Everybody who has ever written any kind of database application had to use time and date. However, in PostgreSQL there are some subtle issues most people might not be aware of. To make it easier for beginners, as well as advanced people, to understand this vital topic I have decided to compile some examples which are important for your everyday work.

time and date in postgresql - PostgreSQL: now() vs. 'NOW'::timestamp vs. clock_timestamp()

now() vs. ‘NOW’::timestamptz

Most people are not aware of the fact that there is actually a difference between now() as a function and ‘NOW’::timestamptz as a constant. My description already contains the magic words “function” and “constant”. Why is that relevant? At first glance it seems to make no difference:

test=# SELECT now(), 'NOW'::timestamptz;
            now                |          timestamptz 
 2020-04-01 10:56:21.310924+02 | 2020-04-01 10:56:21.310924+02
(1 row)

As expected both flavors of “now” will return transaction time which means that the time within the very same transaction will stay the same. Here is an example:

test=# BEGIN;
test=# SELECT now(), 'NOW'::timestamptz;
            now                |        timestamptz
 2020-04-01 10:57:08.555708+02 | 2020-04-01 10:57:08.555708+02
(1 row)

test=# SELECT pg_sleep(10);
(1 row)

test=# SELECT now(), 'NOW'::timestamptz;
              now              |         timestamptz 
 2020-04-01 10:57:08.555708+02 | 2020-04-01 10:57:08.555708+02
(1 row)

test=# COMMIT;

Even if we sleep the time inside the transaction will be “frozen”.

Using ‘NOW’::timestamptz in table definitions

What if we want timestamps in our table definition?

test=# CREATE TABLE a (field timestamptz DEFAULT 'NOW'::timestamptz);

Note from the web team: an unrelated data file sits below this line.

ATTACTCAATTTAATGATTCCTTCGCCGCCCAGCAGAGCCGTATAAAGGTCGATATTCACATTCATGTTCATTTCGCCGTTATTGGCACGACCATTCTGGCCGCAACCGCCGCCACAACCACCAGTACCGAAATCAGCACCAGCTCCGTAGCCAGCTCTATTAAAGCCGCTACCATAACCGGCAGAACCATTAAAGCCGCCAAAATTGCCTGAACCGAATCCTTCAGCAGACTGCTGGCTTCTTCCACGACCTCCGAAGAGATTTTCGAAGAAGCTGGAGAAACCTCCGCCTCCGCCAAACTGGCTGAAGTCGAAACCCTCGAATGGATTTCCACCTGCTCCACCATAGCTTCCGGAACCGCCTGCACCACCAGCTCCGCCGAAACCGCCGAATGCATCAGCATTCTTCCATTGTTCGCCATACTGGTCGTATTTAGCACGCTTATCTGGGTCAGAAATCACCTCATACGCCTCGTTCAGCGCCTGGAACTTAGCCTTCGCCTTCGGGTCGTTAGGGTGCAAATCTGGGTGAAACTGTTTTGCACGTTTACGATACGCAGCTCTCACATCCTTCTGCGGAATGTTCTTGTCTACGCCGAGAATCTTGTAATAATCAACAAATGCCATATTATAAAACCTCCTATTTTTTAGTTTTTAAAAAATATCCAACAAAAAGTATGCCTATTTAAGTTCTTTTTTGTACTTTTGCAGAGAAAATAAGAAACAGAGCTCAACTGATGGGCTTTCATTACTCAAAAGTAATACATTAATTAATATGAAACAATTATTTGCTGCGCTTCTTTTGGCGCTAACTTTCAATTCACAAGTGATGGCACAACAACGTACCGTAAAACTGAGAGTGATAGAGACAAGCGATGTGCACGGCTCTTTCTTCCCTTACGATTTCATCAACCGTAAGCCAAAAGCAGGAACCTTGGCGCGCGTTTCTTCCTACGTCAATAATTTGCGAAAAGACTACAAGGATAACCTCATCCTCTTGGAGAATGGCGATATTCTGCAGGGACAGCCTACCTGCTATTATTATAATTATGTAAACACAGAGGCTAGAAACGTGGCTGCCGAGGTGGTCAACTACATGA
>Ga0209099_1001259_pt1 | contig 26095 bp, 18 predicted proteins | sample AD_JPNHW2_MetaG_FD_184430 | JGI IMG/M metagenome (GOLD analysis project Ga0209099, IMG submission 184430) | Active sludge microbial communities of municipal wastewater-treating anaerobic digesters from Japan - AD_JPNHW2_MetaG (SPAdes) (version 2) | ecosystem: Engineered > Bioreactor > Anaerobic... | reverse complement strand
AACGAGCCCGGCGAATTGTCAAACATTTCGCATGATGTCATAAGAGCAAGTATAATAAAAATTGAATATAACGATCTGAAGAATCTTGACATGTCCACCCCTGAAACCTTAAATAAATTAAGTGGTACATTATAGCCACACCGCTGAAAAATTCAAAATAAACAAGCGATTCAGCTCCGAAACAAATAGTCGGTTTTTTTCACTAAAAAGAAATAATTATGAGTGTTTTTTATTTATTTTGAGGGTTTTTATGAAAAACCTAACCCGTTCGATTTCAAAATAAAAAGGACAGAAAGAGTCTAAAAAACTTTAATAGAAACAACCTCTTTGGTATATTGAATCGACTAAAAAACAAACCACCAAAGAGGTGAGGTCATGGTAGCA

test=# CREATE TABLE b (field timestamptz DEFAULT now());

In this case it makes all the difference in the world. The following example shows why:

test=# \d a
                                                   Table "public.a"
 Column |           Type           | Collation | Nullable |                           Default
  field | timestamp with time zone |           |          | '2020-04-01 10:49:06.741606+02'::timestamp with time zone

test=# \d b
                           Table "public.b" 
 Column |         Type             | Collation | Nullable | Default
  field | timestamp with time zone |           |          | now()

As I said before: now() is a function and therefore PostgreSQL will use the function call as the default value for the column. This means that the default value inserted will change over time as transactions are started and committed. However, ‘NOW’::timestamptz is a constant. It is not a function call. Therefore the constant will be resolved, and the current timestamp will be added to the table definition. This is a small but important difference.

now() vs. clock_timestamp()

There is more: In PostgreSQL there is also a distinction between now() and clock_timestamp(). now() returns the same timestamp within the same transaction. Inside a transaction time does not appear to move forward. If you are using clock_timestamp() you will get the real timestamp. Why is that important? Let us take a look:

test=# CREATE TABLE t_time AS
       SELECT now() + (x || ' seconds')::interval AS x
       FROM generate_series(-1000000, 1000000) AS x;
SELECT 2000001

test=# CREATE INDEX idx_time ON t_time (x);

test=# ANALYZE;

I have created a table containing 2 million entries as well as an index.

Let us check the difference between now() and clock_timestamp():

test=# explain SELECT * FROM t_time WHERE x = now();
                                   QUERY PLAN
Index Only Scan using idx_time on t_time (cost=0.43..8.45 rows=1 width=8)
  Index Cond: (x = now())
(2 rows)

test=# explain SELECT * FROM t_time WHERE x = clock_timestamp();
                                 QUERY PLAN 
 Gather (cost=1000.00..22350.11 rows=1 width=8)
   Workers Planned: 2
   -> Parallel Seq Scan on t_time (cost=0.00..21350.01 rows=1 width=8)
        Filter: (x = clock_timestamp())
(4 rows)

Keep in mind: now() stays the same … it does not change during the transaction. Thus PostgreSQL can evaluate the function once and look up the constant in the index. clock_timestamp() changes all the time. Therefore PostgreSQL cannot simply up the value in the index and return the result because clock_timestamp() changes from line to line. Note that this is not only a performance thing – it is mainly about returning correct results. You want your results to be consistent.

Finally …

If you want to find out more about PostgreSQL and performance we recommend taking a look at pgwatch2 which is a comprehensive monitoring solution for PostgreSQL. pgwatch 1.7 has finally been released and we recommend checking it out.